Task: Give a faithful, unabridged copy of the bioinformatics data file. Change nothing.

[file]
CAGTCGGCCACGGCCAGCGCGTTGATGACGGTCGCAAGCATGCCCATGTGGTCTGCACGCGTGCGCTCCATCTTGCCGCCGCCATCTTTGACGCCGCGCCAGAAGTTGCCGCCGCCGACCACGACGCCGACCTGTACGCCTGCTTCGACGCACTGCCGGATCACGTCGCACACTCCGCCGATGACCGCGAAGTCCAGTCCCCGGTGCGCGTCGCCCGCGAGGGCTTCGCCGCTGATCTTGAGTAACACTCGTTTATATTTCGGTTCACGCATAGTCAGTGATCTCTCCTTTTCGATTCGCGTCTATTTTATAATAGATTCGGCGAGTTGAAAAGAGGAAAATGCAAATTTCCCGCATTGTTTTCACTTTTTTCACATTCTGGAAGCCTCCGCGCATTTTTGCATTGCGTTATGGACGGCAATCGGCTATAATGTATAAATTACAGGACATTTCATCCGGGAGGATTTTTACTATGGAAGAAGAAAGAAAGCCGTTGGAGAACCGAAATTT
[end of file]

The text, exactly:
CAGTCGGCCACGGCCAGCGCGTTGATGACGGTCGCAAGCATGCCCATGTGGTCTGCACGCGTGCGCTCCATCTTGCCGCCGCCATCTTTGACGCCGCGCCAGAAGTTGCCGCCGCCGACCACGACGCCGACCTGTACGCCTGCTTCGACGCACTGCCGGATCACGTCGCACACTCCGCCGATGACCGCGAAGTCCAGTCCCCGGTGCGCGTCGCCCGCGAGGGCTTCGCCGCTGATCTTGAGTAACACTCGTTTATATTTCGGTTCACGCATAGTCAGTGATCTCTCCTTTTCGATTCGCGTCTATTTTATAATAGATTCGGCGAGTTGAAAAGAGGAAAATGCAAATTTCCCGCATTGTTTTCACTTTTTTCACATTCTGGAAGCCTCCGCGCATTTTTGCATTGCGTTATGGACGGCAATCGGCTATAATGTATAAATTACAGGACATTTCATCCGGGAGGATTTTTACTATGGAAGAAGAAAGAAAGCCGTTGGAGAACCGAAATTT